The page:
As he predicted, Ben Carson yesterday drew stark headlines by making a fanciful comparison of the steadfastness of Revolutionary War patriots to that of the terrorist group ISIS.
“Don’t be chicken livers,” the retired Maryland neurosurgeon and possible 2016 presidential candidate told a luncheon audience at the Republican National Committee’s winter meeting near San Diego, Calif.
“They were willing to die for what they believed in,” @RealBenCarson says.
Exhorting his listeners not to abandon conservative principles, Carson recalled the dark days of the American Revolution:
A bunch of ragtag militiamen defeated the most powerful and professional military force on the planet. Why? Because they believed in what they were doing. They were willing to die for what they believed in.
Carson then referred to ISIS, the brutal Islamist force also known as the Islamic State or ISIL, as he added:
Fast forward to today. What do we have? … ISIS. They’ve got the wrong philosophy, but they are willing to die for what they believe, while we are busily giving away every belief and every value for the sake of political correctness. We have to change that.
Carson said he expected the media to exaggerate his rhetorical point, arguing some reporters routinely twist his meaning to fit a “craziness narrative.”
“They are just so ridiculous,” he said.
RNC Chairman Reince Priebus later told NBC that Carson was talking about the importance of fighting for a cause.
“I think he was making a point, and I think his point was to stand up for the things that you believe in,” Priebus said.
Last night, Wisconsin Gov. Scott Walker also spoke to the RNC audience. Little more than a week after being sworn in for a second term and two days since his State of the State address, Walker said he is “worried about our country” and signaled his interest in getting into the Republican race for president.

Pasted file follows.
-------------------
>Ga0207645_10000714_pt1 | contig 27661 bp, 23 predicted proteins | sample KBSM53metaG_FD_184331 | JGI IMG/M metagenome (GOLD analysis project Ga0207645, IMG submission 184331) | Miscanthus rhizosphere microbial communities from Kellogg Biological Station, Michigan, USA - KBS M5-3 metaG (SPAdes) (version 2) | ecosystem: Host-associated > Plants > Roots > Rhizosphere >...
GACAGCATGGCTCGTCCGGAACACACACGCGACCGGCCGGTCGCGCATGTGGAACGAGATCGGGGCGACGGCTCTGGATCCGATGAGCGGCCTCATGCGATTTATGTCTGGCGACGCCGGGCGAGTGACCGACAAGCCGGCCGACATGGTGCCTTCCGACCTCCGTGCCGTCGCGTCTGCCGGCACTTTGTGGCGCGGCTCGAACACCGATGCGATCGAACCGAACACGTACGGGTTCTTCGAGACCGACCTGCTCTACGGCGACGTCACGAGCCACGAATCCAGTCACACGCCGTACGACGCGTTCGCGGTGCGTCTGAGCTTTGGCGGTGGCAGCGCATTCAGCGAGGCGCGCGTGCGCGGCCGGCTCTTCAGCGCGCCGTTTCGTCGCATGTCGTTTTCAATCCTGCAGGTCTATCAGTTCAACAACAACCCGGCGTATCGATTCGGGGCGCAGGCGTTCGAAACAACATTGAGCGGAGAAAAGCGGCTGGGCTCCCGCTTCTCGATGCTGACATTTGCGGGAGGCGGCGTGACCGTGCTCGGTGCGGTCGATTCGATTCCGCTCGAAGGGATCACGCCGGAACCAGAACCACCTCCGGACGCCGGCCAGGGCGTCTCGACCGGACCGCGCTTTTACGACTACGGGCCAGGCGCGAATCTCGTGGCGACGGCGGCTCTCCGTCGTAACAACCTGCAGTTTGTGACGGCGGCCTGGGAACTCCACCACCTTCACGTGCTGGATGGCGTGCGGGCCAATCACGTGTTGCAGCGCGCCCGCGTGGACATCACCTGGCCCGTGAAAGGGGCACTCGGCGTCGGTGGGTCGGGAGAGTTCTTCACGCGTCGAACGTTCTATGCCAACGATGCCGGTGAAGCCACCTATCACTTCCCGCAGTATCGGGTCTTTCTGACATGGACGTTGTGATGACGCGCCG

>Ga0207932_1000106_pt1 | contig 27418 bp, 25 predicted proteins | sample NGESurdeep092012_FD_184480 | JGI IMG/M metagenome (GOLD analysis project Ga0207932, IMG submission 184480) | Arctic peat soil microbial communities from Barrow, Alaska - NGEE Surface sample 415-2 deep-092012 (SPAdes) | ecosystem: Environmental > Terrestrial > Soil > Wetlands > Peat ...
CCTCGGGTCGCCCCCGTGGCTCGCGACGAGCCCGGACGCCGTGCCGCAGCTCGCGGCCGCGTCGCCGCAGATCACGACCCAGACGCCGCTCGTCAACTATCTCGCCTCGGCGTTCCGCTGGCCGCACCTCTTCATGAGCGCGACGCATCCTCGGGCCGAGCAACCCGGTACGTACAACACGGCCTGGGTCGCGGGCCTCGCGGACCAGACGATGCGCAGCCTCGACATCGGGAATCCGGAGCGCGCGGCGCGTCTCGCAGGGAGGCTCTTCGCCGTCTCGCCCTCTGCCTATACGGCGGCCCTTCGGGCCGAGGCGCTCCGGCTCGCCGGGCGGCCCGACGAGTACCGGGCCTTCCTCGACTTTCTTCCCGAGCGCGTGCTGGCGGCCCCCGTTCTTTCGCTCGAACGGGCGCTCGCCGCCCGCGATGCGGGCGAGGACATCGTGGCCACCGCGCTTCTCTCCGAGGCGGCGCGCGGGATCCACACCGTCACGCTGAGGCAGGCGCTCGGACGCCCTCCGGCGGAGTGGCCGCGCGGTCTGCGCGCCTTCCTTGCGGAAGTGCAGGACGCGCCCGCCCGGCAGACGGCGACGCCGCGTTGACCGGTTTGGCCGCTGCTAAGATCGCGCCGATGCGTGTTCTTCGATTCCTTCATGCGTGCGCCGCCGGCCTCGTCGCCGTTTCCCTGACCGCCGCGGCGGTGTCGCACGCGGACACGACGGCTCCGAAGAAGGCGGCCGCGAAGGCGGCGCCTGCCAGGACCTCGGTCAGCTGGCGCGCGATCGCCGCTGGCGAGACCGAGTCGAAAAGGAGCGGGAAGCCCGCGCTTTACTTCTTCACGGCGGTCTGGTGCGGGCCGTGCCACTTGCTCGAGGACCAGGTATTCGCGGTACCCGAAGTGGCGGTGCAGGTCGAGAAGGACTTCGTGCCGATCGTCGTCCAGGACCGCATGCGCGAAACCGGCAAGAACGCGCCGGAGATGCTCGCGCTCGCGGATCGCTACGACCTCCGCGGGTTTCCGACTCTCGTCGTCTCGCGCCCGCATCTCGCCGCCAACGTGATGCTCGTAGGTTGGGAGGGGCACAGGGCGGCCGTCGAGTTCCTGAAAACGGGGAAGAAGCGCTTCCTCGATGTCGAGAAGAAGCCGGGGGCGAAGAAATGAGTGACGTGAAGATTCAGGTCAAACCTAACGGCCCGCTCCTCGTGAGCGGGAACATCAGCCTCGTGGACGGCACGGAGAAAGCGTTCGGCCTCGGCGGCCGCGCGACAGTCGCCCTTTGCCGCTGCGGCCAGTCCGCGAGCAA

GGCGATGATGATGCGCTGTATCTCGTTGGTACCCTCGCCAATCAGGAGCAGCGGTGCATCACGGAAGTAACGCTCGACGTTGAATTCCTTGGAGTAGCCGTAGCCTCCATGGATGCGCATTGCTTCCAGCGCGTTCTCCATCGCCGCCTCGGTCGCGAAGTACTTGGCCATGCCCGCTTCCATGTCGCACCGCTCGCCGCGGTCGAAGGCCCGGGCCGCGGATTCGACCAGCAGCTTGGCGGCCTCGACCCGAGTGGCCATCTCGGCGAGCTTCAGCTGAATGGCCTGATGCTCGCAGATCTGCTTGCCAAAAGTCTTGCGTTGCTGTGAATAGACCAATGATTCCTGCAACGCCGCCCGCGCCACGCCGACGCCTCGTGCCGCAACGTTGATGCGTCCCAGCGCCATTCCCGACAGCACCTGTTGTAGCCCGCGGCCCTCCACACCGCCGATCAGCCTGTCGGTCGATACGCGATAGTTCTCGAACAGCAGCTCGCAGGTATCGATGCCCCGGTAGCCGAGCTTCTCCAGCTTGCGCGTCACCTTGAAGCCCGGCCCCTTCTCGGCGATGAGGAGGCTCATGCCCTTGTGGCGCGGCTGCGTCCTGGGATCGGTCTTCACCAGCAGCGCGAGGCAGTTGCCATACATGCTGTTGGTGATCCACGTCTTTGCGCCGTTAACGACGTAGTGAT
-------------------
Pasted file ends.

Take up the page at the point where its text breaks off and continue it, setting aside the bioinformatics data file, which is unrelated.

“People want a fresh, new look. They want new ideas,” Walker said, adding:
We need someone who hopefully has the backing and the track record of success, of showing that common-sense conservative reforms can work not just in Wisconsin, but they can work all across America.
The party’s 2012 nominee, Mitt Romney, was scheduled to speak to RNC officials tonight amid the media buzz about the former Massachusetts governor’s stated interest in making a third bid for the White House.
Carson, whose forthrightness has been embraced by tea party conservatives even as it makes establishment figures nervous, suggested he knew he would spark a hullabaloo with unguarded remarks:
I will confess that I do not have experience in certain things like empowering special interest groups and growing the government and wasting taxpayer money and disarming our military and deserting our allies and lying to the people and submitting to the PC [political correctness] police.
Carson, 63, also touched on how his transition to the Republican Party began when he first heard Ronald Reagan’s speeches more than 35 years ago – although he grew up being told Republicans were “evil, racist people.”
“That guy makes a lot of sense,” he recalled thinking of Reagan, “and I don’t see horns growing out of his head.”